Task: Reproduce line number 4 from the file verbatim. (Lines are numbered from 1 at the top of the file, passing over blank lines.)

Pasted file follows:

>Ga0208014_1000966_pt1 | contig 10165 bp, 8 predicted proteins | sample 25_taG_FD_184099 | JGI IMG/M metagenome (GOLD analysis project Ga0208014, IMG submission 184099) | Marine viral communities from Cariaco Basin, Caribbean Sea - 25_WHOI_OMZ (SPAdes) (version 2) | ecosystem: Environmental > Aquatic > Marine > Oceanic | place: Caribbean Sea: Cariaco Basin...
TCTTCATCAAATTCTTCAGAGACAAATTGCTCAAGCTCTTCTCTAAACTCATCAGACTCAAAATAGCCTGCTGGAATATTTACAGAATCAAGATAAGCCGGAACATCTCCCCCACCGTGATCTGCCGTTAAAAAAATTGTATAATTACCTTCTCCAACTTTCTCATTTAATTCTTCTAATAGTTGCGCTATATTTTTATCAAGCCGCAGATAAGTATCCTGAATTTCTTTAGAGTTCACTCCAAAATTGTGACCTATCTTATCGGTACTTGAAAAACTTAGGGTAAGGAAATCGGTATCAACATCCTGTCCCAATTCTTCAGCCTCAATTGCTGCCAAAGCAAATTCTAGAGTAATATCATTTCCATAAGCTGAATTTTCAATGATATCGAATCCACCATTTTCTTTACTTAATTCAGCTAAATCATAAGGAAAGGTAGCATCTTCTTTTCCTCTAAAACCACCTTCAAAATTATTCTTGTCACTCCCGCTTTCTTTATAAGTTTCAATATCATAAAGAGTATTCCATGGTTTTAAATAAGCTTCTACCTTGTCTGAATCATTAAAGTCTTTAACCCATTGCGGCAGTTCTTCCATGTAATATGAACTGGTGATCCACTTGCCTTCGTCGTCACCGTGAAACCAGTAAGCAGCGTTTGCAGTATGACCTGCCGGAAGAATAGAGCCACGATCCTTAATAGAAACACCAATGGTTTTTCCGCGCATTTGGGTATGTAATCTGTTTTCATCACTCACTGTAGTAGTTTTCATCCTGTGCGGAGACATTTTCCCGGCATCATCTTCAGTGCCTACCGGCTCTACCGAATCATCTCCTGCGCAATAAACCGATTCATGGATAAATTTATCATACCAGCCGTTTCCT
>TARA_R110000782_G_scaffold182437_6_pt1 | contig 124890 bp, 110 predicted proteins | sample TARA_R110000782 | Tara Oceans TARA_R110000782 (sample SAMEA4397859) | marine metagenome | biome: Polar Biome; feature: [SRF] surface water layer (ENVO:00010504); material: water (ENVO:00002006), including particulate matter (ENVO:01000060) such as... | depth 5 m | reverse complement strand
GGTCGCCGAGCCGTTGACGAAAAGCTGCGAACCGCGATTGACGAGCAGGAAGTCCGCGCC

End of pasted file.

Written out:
GGTCGCCGAGCCGTTGACGAAAAGCTGCGAACCGCGATTGACGAGCAGGAAGTCCGCGCC